Some pressure groups are clearly more powerful than others. Some succeed while others fail. But what does ‘success’ mean? How can we weigh up pressure-group power or influence? These are difficult questions because ‘success’ may be measured in different ways. Success may mean:
- Affecting government policy – policy-making power.
- Pushing an issue up the political agenda – agenda-setting power.
- Changing people’s values, perceptions and behaviour – ideological power
Another difficulty in measuring pressure-group power is that there is considerable debate about how power is distributed amongst pressure groups.
There is disagreement, in particular, about whether pressure groups tend to widen the distribution of power, giving power to the people, or whether they tend to concentrate it, strengthening the already powerful. This is often portrayed as a battle between two rival theories of political power, pluralism and elitism. The debate has major implications for the relationship between pressure groups and democracy. In practice, a variety of factors affect the power of individual groups. These include the following:
- Organization and leadership
- The government’s views
- Popular support
- The effectiveness of opposition Wealth
The most powerful pressure groups in the country are the ones that government must listen to because they have financial and economic power – they are wealthy. This largely explains the power of business groups. Why does government listen to major corporations (such as Shell, BP, Barclays, ICI, Tesco, Sainsbury’s, BAE Systems, BT and Vodaphone) and to their peak groups and trade associations? Business groups have a number of key advantages over other groups:
- As the main source of employment and investment in the economy, all governments, regardless of their ideological beliefs, must seek their cooperation and support.
- They possess knowledge and expertise that are essential to the formulation of economic, industrial and trade policies.
- They possess the financial strength to employ professional lobbyists and public relations consultants, and to make donations to political parties.
- They often have high public profiles, have access to the media and can run advertising campaigns. Trade unions also have economic power, which can be exercised through strikes, ‘working to rule’, ‘go-slows’ and other forms of industrial action.
However, industrial action of this kind has two drawbacks. It penalizes workers themselves (through a loss of wages and perhaps job insecurity) and it risks undermining public support (because it causes disruption and inconvenience). Size Does size matter? Are the largest pressure groups the most powerful? This is one of the assumptions that is made by pluralist theorists, who believe that pressure group power is democratically based. Membership size certainly has advantages:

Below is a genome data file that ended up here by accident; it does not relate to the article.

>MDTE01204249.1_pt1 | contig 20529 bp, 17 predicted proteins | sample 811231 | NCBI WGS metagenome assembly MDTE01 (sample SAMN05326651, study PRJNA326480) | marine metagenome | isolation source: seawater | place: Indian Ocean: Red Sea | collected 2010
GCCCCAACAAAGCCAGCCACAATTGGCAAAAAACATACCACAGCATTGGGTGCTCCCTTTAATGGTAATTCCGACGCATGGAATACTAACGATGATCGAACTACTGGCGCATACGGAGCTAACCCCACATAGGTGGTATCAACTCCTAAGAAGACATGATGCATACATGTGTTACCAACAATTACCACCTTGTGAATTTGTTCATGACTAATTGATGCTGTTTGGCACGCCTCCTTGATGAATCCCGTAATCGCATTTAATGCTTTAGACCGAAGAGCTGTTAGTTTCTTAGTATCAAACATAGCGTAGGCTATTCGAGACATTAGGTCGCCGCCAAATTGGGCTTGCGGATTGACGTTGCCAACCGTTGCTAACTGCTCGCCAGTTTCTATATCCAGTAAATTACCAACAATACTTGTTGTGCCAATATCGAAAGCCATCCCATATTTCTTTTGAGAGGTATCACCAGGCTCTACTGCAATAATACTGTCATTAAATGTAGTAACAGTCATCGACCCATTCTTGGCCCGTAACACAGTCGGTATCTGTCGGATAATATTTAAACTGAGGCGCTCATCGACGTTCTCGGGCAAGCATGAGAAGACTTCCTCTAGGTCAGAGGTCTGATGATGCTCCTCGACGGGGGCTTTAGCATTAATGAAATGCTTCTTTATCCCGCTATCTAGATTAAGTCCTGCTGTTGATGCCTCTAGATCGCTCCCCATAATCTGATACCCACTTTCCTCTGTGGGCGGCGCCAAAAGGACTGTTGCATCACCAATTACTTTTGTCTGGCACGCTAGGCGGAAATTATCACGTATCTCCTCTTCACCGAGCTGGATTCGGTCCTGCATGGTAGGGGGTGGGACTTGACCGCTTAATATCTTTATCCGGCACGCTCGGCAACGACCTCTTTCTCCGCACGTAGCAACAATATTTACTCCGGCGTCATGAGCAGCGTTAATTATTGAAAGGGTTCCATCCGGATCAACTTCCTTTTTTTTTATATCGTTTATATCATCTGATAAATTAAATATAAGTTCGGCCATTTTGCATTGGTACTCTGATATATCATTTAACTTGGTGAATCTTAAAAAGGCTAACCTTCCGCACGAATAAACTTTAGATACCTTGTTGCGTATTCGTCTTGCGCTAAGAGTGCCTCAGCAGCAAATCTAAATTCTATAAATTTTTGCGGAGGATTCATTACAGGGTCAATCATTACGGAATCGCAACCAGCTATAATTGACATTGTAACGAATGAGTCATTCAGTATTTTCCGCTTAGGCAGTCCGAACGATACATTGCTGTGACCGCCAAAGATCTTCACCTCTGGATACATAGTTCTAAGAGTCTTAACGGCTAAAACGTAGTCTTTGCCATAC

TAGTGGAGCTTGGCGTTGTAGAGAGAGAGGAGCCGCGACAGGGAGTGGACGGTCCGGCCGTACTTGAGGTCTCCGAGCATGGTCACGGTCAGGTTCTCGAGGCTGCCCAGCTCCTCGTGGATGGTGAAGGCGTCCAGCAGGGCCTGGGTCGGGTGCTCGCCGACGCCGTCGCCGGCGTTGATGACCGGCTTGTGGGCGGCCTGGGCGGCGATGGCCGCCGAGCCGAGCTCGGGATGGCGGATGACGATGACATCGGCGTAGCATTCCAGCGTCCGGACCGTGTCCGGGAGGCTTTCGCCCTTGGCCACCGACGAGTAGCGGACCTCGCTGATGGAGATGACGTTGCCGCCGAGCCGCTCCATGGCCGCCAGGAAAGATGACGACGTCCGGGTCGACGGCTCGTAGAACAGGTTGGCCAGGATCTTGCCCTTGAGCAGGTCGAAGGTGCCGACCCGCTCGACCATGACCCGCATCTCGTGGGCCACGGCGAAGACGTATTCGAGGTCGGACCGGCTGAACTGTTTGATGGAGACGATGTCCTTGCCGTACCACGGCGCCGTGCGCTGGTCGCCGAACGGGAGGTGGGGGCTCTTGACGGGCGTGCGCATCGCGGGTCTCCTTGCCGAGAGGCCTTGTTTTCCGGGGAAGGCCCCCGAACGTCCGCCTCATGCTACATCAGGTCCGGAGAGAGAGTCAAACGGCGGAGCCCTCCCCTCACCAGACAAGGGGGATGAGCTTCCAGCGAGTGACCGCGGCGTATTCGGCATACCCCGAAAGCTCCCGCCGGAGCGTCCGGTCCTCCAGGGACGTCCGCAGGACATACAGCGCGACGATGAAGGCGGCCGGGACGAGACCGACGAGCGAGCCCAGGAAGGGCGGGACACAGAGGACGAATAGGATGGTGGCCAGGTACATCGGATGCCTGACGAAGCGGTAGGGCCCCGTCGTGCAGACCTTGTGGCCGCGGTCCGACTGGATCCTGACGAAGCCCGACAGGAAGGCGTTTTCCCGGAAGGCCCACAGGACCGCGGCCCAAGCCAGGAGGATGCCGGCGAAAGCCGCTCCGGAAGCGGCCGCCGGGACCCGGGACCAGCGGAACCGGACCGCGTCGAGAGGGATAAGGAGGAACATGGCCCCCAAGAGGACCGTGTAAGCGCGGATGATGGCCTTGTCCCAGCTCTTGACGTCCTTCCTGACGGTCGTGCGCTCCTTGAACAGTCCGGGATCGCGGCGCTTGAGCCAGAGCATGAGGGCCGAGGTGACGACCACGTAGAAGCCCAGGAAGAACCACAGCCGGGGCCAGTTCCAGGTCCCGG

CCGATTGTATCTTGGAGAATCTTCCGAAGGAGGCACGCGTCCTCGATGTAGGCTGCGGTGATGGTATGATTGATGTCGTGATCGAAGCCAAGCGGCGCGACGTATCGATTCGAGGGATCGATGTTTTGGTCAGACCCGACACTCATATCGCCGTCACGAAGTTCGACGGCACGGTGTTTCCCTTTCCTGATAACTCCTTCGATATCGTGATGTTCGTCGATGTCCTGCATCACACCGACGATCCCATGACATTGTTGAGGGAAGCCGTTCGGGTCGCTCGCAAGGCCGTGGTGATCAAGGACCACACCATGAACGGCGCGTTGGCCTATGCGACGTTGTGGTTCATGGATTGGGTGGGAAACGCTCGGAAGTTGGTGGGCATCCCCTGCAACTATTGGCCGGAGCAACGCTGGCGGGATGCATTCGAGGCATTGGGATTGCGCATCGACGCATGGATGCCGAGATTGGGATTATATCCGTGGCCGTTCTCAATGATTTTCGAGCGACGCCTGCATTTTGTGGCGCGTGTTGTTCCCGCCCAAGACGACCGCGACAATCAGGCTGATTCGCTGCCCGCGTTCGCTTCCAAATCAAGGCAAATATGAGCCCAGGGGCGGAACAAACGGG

- Large groups can claim to represent public opinion. Government listens to them because, at the end of the day, their members can have an electoral impact. Groups such as the RSPB, the Consumers’ Association and the National Society for the Prevention of Cruelty to Children (NSPCC) therefore ensure that their membership levels remain above 1 million.
- More members means more subscriptions and donations. Large groups tend to be wealthy groups. This has led to the growth of so-called ‘chequebook’ groups (such as The Worldwide Fund for Nature or WWF), which aim to achieve mass memberships but leave campaigning in the hands of full-time professionals. About 90% of Greenpeace’s total income comes from its members.
- A large membership allows groups to organize political campaigns and protests. Groups such as trade unions and CND use their members as a key resource. Members are the main people who turn up to marches and demonstrations. However, it would be a mistake to believe that big groups are always the most powerful groups. For example, membership size cannot usually compensate for a lack of economic power. The CBI is generally more powerful than the TUC, despite the latter representing trade unions with about 7 million members.
Similarly, some groups may be small but exert influence through their policy expertise and specialist knowledge. This applies to the Howard League for Penal Reform, which has a membership of only around 3,000. Finally, the density and extent of membership within a particular group of people may be more important than overall size. The BMA’s influence stems, in part, from the fact that about 80% of doctors are members, allowing it to claim to speak on behalf of the medical profession generally. Organization and leadership Organization helps groups to mobilize their resources effectively and to take concerted action.